Revision completed and queries sent

If you don’t remember, we received a response to one of our queries almost two months back about some mistakes me made and how we could improve our manuscript. After that we stopped querying and started our major revising and major overhaul or our book.

Well, as of yesterday we finally finished our extensive revision! It didn’t take as long as we thought it would have, but it was still a painful process. Our manuscript has improved greatly with the revision, but I am so happy to be done. I just hope it’s enough to get an agent. That sounds bad, because of course I want our book to be more that good enough, but agents are selective on who they choose to represent. I personally, think our book is great. I think the story is great, the characters are awesome, and I can think of parts in my head that love–just like any other novel I read. One of the things we did was revise the beginning. And revise the beginning. And revise the beginning. In hopes it snags a agent, because we re-worked that thing to make it sound amazing. I hope there is an agent out there that falls in love with it!

We started the query process again yesterday. We sent out a few letters via email and are sending one more out tomorrow via snail mail. We will see how that all goes. One thing we have learned is to take our time with queries. You do not get anywhere by rushing the process.

As a writer…

While doing tons of research I’ve come across countless websites that say every writer thinks their manuscript is great. As in, the writer is the only one to think that.

So, my question is, how, as a new writer, do you know if your manuscript is good or bad? The simple answer would be, if you find agents who are interested then you know your book is good. But, when agents are taking on fewer and fewer clients, and publishers are publishing less books every year, how do you really know if your story is good? Or bad?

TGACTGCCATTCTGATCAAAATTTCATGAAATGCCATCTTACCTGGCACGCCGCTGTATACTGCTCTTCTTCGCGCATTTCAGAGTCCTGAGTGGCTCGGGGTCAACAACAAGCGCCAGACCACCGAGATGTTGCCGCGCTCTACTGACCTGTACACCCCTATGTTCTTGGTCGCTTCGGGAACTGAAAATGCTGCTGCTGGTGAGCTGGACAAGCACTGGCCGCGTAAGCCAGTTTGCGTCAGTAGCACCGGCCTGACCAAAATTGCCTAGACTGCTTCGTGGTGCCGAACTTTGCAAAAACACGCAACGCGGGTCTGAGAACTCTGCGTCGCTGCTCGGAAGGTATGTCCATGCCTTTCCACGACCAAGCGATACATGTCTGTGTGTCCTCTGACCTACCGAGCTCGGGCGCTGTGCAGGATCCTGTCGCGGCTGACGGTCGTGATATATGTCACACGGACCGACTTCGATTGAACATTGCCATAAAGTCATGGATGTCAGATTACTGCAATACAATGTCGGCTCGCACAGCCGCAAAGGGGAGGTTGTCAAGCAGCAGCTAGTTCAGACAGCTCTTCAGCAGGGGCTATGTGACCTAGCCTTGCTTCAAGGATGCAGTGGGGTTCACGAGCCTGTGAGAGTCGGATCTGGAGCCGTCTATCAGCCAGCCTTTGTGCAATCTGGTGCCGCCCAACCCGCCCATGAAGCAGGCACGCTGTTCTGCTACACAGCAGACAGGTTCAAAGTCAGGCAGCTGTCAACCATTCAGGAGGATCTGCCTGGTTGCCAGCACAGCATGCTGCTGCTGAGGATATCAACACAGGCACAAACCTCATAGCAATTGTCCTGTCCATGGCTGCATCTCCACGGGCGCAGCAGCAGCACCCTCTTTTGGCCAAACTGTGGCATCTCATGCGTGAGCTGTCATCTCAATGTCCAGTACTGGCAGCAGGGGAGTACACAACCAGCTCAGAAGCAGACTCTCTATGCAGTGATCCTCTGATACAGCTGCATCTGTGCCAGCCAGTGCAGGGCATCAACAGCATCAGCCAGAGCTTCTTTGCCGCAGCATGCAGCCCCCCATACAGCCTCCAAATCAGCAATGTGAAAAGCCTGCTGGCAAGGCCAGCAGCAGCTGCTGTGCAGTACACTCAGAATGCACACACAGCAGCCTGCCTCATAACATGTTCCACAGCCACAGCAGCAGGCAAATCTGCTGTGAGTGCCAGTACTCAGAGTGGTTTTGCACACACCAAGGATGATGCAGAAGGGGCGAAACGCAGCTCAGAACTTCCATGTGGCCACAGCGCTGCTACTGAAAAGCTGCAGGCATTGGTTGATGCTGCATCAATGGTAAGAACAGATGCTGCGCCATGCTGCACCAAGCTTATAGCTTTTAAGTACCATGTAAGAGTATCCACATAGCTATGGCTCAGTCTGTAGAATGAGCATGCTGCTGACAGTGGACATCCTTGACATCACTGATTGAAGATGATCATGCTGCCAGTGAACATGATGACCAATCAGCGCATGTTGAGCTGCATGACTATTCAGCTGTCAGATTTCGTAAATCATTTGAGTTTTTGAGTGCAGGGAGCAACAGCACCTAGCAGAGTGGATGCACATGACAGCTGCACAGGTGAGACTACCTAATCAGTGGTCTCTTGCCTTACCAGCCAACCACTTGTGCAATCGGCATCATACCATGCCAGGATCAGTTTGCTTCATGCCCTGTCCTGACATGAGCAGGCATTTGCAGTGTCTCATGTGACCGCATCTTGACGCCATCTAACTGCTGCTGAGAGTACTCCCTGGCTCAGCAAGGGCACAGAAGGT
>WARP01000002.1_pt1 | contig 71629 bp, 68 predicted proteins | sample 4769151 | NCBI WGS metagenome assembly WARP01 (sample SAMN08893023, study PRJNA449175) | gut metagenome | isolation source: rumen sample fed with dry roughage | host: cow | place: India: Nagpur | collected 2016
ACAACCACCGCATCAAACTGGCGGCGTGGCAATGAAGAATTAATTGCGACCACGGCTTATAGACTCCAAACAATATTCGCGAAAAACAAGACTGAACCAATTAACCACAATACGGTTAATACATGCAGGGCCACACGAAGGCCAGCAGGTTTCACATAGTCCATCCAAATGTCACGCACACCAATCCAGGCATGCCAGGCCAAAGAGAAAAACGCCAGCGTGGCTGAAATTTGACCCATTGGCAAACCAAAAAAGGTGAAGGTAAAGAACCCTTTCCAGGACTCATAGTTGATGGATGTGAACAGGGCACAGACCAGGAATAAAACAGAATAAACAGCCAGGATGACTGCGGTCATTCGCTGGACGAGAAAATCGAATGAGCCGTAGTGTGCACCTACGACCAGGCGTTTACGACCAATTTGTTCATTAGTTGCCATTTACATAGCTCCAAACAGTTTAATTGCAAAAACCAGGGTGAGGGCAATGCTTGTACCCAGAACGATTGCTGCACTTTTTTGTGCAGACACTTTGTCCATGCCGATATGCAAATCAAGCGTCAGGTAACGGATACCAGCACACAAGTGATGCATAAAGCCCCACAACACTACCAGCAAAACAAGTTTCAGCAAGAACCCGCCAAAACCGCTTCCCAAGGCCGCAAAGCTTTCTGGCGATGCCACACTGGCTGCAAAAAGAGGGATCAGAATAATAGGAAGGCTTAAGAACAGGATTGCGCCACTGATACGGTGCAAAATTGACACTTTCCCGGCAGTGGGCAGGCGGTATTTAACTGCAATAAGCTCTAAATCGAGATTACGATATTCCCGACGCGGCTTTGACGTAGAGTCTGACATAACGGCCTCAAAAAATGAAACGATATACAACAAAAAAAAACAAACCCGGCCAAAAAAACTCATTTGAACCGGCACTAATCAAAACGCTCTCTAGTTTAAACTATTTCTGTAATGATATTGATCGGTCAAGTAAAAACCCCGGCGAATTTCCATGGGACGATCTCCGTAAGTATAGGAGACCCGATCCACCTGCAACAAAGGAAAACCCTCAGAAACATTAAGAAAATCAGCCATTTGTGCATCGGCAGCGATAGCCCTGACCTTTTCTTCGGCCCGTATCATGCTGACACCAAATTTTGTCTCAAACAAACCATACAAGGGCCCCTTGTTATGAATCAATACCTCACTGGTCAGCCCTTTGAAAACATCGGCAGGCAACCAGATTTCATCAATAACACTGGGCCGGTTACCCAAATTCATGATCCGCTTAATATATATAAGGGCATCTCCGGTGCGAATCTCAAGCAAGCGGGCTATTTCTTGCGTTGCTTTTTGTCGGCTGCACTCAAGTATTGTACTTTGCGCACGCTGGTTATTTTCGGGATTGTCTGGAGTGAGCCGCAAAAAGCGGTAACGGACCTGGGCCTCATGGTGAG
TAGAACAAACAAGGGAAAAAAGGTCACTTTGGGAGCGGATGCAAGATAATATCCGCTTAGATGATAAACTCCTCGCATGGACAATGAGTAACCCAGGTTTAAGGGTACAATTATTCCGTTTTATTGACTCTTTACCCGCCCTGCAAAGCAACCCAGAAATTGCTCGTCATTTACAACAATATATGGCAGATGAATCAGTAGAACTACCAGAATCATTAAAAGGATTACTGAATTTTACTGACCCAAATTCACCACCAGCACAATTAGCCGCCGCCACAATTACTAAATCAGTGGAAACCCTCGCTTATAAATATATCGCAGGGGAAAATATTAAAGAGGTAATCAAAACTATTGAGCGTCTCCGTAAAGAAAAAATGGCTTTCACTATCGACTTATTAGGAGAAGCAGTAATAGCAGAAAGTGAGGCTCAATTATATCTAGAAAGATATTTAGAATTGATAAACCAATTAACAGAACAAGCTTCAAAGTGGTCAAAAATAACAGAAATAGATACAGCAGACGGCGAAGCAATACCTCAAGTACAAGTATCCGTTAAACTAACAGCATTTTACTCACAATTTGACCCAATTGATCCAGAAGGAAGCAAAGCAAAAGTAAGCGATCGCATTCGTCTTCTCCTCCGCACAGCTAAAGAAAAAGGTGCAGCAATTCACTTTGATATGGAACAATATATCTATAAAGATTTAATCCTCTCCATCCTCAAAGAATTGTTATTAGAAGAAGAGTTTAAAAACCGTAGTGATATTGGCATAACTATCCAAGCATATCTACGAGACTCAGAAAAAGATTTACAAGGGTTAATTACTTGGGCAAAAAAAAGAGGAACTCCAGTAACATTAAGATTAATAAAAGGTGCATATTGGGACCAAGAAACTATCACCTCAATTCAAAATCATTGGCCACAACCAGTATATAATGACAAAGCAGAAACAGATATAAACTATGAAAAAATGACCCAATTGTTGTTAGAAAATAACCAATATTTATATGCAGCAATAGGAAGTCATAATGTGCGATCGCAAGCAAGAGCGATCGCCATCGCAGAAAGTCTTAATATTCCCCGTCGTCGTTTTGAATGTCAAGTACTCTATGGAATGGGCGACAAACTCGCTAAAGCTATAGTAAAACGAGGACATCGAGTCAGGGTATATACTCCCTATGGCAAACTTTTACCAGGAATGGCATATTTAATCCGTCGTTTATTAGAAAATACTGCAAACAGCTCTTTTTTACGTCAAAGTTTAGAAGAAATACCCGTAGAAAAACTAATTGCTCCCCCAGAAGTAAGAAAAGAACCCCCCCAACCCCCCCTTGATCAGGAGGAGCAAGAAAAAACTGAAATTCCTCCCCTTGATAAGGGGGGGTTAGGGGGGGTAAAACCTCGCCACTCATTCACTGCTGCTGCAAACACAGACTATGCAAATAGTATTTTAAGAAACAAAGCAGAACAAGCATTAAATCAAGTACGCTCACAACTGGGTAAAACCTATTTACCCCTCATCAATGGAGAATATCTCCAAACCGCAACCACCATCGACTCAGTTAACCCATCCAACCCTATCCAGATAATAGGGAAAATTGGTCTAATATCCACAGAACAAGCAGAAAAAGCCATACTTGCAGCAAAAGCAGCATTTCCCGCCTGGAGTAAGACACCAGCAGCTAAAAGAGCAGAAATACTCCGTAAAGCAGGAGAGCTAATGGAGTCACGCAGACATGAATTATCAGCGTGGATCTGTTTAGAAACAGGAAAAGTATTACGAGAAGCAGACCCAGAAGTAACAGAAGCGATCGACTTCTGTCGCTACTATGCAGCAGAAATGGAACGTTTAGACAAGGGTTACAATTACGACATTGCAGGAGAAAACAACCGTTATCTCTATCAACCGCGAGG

Because, I really, truly believe our manuscript is better than good; especially since we’ve revised this last time. I don’t think we’ll be the next J. K. Rowling or the next Nicholas Sparks, nor do I want us to be. But, I read. A lot. I know what I like to read and I know what I don’t like to read. I don’t even waste my time anymore finishing books I think are semi-interesting. I would rather move on to the next story. And I like reading my book. I know I wrote it and the characters are in my head, but I feel what they feel. I sympathize with them. And I want to know what happens to them, even if I’m the one who decides where their story goes.

The hard thing is that I’m sure most of those books I don’t finish were well written, used proper grammar and had a beginning, middle, and end. But that doesn’t make the story appealing. If I have to force myself to read–something I love to do–it doesn’t matter how good the writing is. If the story is not interesting I don’t want to read it.

Yet, agents turn down good stories all the time, because the manuscript needs work. Maybe it needs lots of work, but if it’s a good story and the reader wants to know what happens and is willing to buy it, isn’t that the important part? For example, there is no way any agent would have taken on Fifty Shades of Grey by simply reading a sample of her writing. But, it’s selling like crazy. It’s not good writing and needs a lot work, but the average person doesn’t care. They all want to know what happens to the characters. Even if they plan to stab their eyes out if they read one more “jeez” or “oh my.”

To clarify, I don’t think Fifty Shades should have made it past an agent either; at least not before some serious editing. I wanted to use a red pen on it myself. However, why can’t the publishing world be more in the middle? Don’t disregard all books that need a little work if the story is good. And don’t accept a book just because the writing is good, but the storytelling is so-so. Because I don’t want to waste my time.

So, how will we know if our manuscript is great? I guess we’ll just have to wait and see.